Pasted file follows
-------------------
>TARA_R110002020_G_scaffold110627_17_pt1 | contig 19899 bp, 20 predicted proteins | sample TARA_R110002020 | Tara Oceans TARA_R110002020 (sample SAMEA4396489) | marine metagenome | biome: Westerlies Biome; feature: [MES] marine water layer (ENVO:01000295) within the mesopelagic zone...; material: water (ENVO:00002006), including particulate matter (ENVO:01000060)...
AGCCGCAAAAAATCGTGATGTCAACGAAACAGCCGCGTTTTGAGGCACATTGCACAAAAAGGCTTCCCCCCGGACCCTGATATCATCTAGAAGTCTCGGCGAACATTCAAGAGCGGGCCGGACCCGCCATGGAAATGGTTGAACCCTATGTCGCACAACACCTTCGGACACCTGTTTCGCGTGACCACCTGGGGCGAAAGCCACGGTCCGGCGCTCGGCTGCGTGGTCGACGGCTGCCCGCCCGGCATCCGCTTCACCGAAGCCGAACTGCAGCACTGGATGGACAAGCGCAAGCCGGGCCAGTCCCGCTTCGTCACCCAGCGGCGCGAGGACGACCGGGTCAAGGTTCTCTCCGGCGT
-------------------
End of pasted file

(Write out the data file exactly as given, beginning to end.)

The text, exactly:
>TARA_R110002020_G_scaffold110627_17_pt1 | contig 19899 bp, 20 predicted proteins | sample TARA_R110002020 | Tara Oceans TARA_R110002020 (sample SAMEA4396489) | marine metagenome | biome: Westerlies Biome; feature: [MES] marine water layer (ENVO:01000295) within the mesopelagic zone...; material: water (ENVO:00002006), including particulate matter (ENVO:01000060)...
AGCCGCAAAAAATCGTGATGTCAACGAAACAGCCGCGTTTTGAGGCACATTGCACAAAAAGGCTTCCCCCCGGACCCTGATATCATCTAGAAGTCTCGGCGAACATTCAAGAGCGGGCCGGACCCGCCATGGAAATGGTTGAACCCTATGTCGCACAACACCTTCGGACACCTGTTTCGCGTGACCACCTGGGGCGAAAGCCACGGTCCGGCGCTCGGCTGCGTGGTCGACGGCTGCCCGCCCGGCATCCGCTTCACCGAAGCCGAACTGCAGCACTGGATGGACAAGCGCAAGCCGGGCCAGTCCCGCTTCGTCACCCAGCGGCGCGAGGACGACCGGGTCAAGGTTCTCTCCGGCGT